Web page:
Introduction to the Bhagavad-Gita (5)

[For the Disciple—A Guide]


The Upanishads and the Vedas

The Vedas are the most ancient of India's records now known. Some, even more ancient sources, are said to be stored in secret libraries in various parts of the country. They are said to be only accessible to dedicated students of spiritual wisdom. Vyasa is a title showing respect, for one of the members of the hierarchy of the highest Gurus (teachers), whose prototypes are the seven Rishis of primordial and ancient Humanity. They are Those who, mystically, are said to have presided over "creation" (the reincarnation of the world and its myriad of beings in this Universe).

The Vedas are four in number: the Rikh, the Sama, the Yajur and the Atharva. Vedic literature is further divided into four groups: the Sanhitas-hymns, the Brahmanas-rituals and sacrifices, the Aranyakas-philosophy and allegory, and the Upanishads-philosophical and moral instructions.

Over one hundred Upanishads are known; of these eighteen are considered major, and on these Sri Shankaracharya has written commentaries. They are: Isavaga (or Isa), Kena, Katha, Prasna, Mundaka, Mandukya, Aitareya, Taittiriya, Chandogya, the Brihadaranyaka, and finally the Bhagavad-Gita which is to be found in the Mahabharata, an Itihasa, or history).

As customary, the Vedas and their accompanying explanations, called Brahmanas (commentaries, explanations, used by the Brahmins), and Upanishads (expositions and illustrations of the secret meanings for the chelas) are written in a seven-fold code, capable of being interpreted in six ways, besides the seventh which can only be read correctly by a Sage, a Rishi. There are seven hundred slokas or verses in the Gita, distributed in definite proportions among the 18 (10+7+1) Chapters—suggesting a numerical relation to the "seventeen rayed" Central Spiritual Sun of our Universe.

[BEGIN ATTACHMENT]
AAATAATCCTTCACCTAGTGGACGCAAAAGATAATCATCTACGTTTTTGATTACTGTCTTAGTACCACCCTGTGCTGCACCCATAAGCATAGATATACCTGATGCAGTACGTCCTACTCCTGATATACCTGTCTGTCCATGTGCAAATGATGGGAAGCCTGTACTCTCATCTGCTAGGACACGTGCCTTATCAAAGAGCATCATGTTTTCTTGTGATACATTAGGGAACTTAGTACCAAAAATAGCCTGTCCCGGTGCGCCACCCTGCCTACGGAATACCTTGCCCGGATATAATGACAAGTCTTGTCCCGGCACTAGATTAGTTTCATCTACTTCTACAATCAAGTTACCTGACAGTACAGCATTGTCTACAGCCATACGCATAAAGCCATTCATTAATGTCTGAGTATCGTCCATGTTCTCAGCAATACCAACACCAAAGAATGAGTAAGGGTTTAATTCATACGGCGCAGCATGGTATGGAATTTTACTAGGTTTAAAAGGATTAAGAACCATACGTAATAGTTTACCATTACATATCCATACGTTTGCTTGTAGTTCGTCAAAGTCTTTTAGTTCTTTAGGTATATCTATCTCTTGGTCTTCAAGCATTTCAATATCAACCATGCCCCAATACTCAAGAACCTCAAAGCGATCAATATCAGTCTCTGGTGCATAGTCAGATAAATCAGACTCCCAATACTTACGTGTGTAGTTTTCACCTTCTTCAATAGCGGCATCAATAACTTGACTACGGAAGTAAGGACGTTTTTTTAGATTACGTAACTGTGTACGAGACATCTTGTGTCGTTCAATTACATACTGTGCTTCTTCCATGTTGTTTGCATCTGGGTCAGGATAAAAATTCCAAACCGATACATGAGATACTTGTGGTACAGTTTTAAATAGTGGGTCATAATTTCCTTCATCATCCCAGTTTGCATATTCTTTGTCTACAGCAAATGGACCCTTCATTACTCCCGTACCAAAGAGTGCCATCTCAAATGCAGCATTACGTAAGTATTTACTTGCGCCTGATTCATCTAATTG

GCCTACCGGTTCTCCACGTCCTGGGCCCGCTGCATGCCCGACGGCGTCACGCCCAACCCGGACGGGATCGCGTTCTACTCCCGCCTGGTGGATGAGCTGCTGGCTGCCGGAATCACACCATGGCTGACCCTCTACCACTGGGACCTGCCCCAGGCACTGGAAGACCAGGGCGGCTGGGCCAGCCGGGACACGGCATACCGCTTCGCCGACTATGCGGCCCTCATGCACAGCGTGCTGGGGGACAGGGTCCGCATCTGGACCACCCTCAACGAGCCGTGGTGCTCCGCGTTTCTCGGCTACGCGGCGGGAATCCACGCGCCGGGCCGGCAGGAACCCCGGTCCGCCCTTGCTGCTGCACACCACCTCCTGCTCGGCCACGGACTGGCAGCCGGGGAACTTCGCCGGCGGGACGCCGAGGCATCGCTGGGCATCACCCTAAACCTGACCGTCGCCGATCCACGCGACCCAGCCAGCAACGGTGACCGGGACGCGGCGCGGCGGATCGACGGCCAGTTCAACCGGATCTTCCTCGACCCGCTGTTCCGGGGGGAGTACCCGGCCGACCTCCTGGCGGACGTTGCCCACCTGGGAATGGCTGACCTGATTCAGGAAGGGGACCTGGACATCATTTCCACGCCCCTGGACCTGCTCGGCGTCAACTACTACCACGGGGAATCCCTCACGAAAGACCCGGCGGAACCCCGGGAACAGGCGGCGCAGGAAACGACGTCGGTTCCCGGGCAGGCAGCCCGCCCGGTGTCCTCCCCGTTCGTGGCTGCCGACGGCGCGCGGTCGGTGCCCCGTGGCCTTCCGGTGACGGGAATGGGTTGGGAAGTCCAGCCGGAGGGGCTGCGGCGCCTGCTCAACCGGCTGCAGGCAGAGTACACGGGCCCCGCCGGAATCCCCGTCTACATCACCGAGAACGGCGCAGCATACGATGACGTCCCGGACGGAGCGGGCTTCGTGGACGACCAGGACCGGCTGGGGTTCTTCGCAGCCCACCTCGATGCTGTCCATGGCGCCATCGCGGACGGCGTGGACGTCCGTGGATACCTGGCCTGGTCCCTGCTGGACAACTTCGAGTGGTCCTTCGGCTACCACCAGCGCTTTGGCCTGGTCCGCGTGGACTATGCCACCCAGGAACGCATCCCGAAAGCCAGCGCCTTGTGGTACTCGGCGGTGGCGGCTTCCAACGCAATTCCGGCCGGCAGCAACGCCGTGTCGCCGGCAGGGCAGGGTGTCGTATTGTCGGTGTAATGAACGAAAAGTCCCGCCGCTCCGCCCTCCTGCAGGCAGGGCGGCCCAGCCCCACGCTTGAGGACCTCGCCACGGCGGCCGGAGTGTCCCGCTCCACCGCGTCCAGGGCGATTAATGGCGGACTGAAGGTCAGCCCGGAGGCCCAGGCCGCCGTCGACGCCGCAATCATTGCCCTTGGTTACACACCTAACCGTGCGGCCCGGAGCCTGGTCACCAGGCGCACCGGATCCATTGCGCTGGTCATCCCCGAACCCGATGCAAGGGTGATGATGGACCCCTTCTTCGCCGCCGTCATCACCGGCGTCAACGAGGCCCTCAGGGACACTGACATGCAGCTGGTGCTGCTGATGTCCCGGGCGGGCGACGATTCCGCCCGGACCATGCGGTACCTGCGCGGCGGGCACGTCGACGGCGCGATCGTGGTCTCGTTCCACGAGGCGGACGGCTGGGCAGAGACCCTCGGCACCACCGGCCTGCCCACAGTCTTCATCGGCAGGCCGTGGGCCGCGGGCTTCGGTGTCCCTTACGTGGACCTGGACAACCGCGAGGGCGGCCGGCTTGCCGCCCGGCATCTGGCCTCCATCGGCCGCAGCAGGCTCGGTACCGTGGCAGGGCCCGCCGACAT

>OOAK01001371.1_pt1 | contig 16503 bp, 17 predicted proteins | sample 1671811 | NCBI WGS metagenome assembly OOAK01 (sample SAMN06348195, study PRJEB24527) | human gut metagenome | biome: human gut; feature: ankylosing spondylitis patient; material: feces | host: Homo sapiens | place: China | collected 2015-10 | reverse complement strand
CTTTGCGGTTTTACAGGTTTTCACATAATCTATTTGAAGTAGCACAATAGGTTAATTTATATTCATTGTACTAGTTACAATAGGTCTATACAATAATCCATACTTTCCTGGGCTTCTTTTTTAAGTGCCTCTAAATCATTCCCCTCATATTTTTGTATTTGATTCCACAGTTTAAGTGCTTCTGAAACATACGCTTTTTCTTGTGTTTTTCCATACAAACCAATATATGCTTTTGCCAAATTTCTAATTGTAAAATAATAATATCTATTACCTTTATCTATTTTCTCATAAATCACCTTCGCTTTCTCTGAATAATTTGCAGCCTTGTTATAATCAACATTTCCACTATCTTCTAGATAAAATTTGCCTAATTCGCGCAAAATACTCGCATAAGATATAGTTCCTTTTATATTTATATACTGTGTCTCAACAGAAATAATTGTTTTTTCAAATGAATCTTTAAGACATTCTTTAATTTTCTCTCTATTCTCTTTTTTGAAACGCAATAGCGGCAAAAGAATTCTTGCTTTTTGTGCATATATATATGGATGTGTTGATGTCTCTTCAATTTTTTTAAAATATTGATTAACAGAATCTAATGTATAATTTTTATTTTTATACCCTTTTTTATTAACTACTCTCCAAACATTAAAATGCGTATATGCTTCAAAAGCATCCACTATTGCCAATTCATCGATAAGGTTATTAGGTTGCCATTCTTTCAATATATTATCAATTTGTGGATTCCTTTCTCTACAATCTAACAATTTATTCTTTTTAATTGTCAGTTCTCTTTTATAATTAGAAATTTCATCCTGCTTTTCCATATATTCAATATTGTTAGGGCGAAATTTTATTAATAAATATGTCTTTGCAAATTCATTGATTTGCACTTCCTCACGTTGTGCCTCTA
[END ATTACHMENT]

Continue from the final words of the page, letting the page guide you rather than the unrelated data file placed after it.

The Secret Doctrine and the Gita

H.P.B., in The Secret Doctrine, gives in the first volume a survey of the sevenfold division of the Universe. A devoted student, using this hint can recover the use of the mystic "keys" as he proceeds. He will find his inner progress represents increments in understanding that opens to him the depths of meaning underlying the merely objective.

Besides the Brahmanas and the Upanishads, the student will find in Indian lore: the Puranas (ancient commentaries), and the Itihasa (history) of vast cycles, and of events overseen by rulers of the past, these are often made into myths and allegories, to present living ideals for personal use in daily life by those who desire to learn and improve in this vast school we call our Earth. Indian life, away from the pressures of western civilization, still finds areas of seclusion, where the ancient sacred stories are recited so as to feed the flame of intuition burning in the heart.





to return to teosofia.com